As I mentioned in my previous column, Jake Sullivan, the US National Security Advisor, declared the death of the "Washington Consensus" that has dominated the past 30 years, framing neoliberal policies. Sullivan primarily associates this "death proclamation" with China's economic rise.
Sullivan pointed out that the American manufacturing industry has been severely hit by the "China shock waves," emphasizing that this shock was not adequately anticipated beforehand. He highlights how the so-called "China Shock" has eroded the socio-economic foundations on which American democracy relies. Sullivan's proposal for a "New Washington Consensus" is seen as an approach to structure US foreign policy around strategies that revive domestic manufacturing and rescue the middle class. To the extent that even "corporatism" is being debated again in the US.
Liberal globalists interpret the incorporation of Sullivan's approach into the "Biden Administration's" new national industrial policy as a dangerous turn towards a "protectionist era" that could lead to dire consequences for the global economy and international trade. According to these commentators, in the "New Washington Consensus," one country's growth comes at the expense of another. In reality, neoliberal policies have left the countries that implemented them in a state of economic distress, depleting their resources and subjecting them to an unforgiving cycle of debt. These policies were not seen as a problem until they started harming the middle and lower-middle classes in the US.
From a Sullivanist perspective, the "China Shock" is one of the "Black Swan" events coined by American businessman Nassim Nicholas Taleb. A "Black Swan" is an unforeseen event that emerges unexpectedly, even deemed improbable. The 2007-2008 financial crisis was extensively debated in the US as a "Black Swan" example. The difficulty in averting a "Black Swan" stems from its lack of anticipation. Furthermore, a "Black Swan" is particularly significant as it exposes the vulnerabilities of the country in which it occurs. After his book "The Black Swan: The Impact of the Highly Improbable," Taleb wrote "Antifragile: Things That Gain from Disorder."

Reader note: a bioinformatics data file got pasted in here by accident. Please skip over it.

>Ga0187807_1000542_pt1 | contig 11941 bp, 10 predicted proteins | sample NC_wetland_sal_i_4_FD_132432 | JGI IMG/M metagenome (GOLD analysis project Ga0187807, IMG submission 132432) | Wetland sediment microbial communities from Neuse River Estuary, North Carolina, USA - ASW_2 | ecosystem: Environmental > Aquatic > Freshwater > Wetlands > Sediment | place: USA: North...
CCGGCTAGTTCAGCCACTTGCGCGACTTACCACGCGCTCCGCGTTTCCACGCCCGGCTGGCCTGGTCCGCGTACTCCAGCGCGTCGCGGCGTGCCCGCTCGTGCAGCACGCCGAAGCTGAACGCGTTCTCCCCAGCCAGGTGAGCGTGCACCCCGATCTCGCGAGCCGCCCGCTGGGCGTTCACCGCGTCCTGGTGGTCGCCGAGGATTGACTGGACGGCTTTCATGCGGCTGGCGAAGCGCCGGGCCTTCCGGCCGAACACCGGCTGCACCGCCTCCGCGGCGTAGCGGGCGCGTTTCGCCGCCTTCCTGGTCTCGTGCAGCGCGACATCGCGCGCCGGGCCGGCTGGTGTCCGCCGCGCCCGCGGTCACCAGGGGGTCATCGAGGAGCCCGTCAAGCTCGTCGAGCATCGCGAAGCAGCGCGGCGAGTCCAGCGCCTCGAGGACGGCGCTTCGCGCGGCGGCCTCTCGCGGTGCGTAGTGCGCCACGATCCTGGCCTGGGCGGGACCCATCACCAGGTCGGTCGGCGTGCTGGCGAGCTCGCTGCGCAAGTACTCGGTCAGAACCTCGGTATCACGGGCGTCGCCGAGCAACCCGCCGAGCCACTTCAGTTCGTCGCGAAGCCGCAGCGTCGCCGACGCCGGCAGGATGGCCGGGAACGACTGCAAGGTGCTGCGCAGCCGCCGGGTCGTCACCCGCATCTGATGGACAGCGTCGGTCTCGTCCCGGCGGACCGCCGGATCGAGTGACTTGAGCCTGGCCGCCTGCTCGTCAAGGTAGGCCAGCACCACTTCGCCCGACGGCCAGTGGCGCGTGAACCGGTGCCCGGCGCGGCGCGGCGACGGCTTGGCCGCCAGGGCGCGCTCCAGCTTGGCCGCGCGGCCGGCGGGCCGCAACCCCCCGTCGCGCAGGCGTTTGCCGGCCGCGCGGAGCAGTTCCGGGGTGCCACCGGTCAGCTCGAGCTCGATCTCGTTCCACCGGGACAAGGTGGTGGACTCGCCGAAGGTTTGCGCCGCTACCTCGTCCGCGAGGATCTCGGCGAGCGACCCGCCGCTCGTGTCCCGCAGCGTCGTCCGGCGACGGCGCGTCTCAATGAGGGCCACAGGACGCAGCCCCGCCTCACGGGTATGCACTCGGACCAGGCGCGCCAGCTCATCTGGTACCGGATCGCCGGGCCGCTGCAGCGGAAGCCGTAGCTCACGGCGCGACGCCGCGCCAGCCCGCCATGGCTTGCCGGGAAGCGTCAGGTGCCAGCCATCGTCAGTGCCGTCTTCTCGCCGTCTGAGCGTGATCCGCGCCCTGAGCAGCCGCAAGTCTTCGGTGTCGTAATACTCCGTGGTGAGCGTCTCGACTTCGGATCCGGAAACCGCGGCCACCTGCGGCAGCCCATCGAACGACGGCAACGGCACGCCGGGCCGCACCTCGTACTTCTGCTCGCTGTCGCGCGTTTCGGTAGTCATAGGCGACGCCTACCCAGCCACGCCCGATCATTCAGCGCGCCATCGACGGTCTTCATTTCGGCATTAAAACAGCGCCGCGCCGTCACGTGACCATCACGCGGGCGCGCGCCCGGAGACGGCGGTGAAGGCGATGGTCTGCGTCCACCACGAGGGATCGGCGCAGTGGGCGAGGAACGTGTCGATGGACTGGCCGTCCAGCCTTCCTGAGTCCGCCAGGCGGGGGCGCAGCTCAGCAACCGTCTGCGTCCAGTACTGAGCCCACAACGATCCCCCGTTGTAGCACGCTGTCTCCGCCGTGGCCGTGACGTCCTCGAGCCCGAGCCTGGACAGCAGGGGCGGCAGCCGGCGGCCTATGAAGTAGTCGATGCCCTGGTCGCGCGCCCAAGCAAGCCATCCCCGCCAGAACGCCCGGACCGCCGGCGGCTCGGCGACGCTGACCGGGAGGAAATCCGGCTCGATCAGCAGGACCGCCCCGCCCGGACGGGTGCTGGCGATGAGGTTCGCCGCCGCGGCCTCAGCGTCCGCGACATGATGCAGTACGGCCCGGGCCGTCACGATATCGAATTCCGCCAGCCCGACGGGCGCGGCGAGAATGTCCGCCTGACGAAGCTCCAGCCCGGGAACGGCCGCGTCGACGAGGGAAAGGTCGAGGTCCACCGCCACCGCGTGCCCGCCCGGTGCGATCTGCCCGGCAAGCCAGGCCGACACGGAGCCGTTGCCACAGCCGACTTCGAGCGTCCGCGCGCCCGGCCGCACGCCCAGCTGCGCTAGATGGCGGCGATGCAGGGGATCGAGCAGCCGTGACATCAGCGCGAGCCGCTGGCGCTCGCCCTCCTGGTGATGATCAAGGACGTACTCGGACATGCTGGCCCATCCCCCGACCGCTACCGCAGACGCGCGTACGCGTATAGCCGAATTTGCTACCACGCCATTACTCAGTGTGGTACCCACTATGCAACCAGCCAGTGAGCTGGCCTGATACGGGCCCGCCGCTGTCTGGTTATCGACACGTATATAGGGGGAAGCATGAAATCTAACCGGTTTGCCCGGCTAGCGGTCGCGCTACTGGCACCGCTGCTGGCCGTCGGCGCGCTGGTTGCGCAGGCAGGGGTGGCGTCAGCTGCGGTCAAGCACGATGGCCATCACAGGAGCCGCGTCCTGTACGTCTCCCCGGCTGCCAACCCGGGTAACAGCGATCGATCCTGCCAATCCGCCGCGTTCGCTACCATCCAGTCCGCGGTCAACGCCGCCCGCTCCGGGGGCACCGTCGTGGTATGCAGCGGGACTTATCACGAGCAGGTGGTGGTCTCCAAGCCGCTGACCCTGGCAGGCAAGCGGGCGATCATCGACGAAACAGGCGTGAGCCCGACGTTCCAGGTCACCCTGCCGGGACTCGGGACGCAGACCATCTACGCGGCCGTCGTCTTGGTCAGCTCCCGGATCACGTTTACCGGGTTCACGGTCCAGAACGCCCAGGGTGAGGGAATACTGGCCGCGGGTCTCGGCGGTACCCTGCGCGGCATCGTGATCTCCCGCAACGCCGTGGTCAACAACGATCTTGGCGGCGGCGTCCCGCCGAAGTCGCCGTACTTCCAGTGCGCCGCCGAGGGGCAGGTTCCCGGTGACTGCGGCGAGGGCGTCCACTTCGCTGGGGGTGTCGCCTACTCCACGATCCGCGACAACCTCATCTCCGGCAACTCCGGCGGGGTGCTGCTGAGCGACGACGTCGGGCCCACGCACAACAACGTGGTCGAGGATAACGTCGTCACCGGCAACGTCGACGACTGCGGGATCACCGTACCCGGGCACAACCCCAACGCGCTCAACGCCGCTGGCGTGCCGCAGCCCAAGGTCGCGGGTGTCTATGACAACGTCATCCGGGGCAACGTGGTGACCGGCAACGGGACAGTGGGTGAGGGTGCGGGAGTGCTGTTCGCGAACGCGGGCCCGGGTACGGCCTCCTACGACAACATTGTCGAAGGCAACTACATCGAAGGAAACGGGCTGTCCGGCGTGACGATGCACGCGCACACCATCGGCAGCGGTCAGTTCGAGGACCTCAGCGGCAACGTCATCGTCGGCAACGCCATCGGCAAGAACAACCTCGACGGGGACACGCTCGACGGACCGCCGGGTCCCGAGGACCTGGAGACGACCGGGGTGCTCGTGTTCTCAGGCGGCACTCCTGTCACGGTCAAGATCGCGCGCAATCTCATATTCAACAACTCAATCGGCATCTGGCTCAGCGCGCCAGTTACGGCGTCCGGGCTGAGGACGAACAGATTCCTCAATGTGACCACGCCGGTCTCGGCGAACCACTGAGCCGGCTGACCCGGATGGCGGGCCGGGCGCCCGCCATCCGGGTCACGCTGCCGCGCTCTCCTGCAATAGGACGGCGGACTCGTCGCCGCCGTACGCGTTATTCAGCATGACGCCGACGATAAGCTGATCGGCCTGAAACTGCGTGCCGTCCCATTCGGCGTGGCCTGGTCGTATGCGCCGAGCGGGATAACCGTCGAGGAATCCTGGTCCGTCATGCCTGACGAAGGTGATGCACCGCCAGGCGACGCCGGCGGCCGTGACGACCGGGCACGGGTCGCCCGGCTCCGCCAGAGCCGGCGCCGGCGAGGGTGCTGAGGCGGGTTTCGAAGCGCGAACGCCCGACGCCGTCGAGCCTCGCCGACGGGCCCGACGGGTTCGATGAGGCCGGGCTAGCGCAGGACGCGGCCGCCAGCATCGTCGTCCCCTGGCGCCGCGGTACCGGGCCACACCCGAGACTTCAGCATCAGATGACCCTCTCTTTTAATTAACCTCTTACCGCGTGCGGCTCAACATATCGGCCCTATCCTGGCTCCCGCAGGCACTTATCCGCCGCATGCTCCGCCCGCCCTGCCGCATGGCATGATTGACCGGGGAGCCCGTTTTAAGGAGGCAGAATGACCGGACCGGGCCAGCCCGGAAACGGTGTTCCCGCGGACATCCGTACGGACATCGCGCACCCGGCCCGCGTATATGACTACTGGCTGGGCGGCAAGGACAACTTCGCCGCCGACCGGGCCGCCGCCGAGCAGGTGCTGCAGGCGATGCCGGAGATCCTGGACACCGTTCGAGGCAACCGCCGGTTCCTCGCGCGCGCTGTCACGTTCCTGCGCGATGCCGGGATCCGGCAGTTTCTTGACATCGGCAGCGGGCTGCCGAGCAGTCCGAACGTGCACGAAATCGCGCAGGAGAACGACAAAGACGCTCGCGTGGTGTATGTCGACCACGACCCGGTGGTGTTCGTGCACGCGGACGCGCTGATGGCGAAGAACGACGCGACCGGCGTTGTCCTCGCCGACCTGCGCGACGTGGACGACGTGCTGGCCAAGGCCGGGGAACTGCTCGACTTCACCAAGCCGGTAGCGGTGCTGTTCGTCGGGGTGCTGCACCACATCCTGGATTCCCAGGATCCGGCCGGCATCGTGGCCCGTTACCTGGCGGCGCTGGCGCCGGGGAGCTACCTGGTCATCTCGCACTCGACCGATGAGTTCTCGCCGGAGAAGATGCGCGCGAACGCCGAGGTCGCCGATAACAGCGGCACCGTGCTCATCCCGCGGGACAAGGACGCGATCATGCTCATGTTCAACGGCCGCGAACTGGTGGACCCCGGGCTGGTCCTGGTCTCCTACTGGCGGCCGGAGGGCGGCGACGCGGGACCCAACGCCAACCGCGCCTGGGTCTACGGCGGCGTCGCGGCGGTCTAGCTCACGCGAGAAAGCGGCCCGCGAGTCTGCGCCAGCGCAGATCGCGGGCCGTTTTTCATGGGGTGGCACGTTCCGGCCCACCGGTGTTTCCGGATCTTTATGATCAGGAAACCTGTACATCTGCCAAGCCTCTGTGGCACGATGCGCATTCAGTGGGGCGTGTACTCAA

American author Michele Wucker, on the other hand, points to a type of danger she calls "Gray Rhinos." "Gray Rhinos" represent overlooked, obvious risks. According to Wucker, they are the things that people talk about but do nothing about. Unlike "Black Swans," they don't suddenly appear unexpectedly; they approach step by step. The closer the proximity, the greater the risk. If precautions are not taken, it is inevitable to be crushed under the weight of a two-ton Rhino. Taking our country as an example, the "February Earthquakes" are a typical case of a "Gray Rhinoceros." Similarly, "climate change" is considered a type of "Gray Rhinoceros" threat.
In America, the China hawks (Anti-China Party) now see China, previously labeled as a "Black Swan," as a "Gray Rhinoceros." According to the "Emergency" faction of the Anti-China Party, the "Gray Rhinoceros of China" is much closer to America than it appears. If urgent measures are not taken, America's impalement by the horns of the "Gray Rhinoceros" is only a matter of time. However, from the Chinese perspective, America is China's Gray Rhinoceros. The Chinese pay great attention to fortifying their financial systems against this "Gray Rhinoceros" and addressing their vulnerabilities. The official publication of the Chinese Communist Party, "The People's Daily," frequently features cautionary articles on "Black Swans" and "Gray Rhinos."
The "strategic power competition" or "New Cold War" between the United States and China is creating an atmosphere of distrust in the world. This climate is pushing countries to seek "strategic advantages" externally. Commentators characterize the current national and global economic order, known as "Neoliberalism," as a potential future that cannot provide sufficient benefits, opportunities, and security—a "Looming Danger."
"Black Swans" and "Gray Rhinos" exist in both our personal and societal lives everywhere. Therefore, as a nation, we must find ways to identify our vulnerabilities, weaknesses, and shortcomings in order to make ourselves resilient. Of course, there is nothing we can do when an elephant enters a china shop, but "Gray Rhinos" are a visible type of risk that can be managed. As the ancient Romans said, "Victory loves preparation." If you are not prepared, you will be the loser.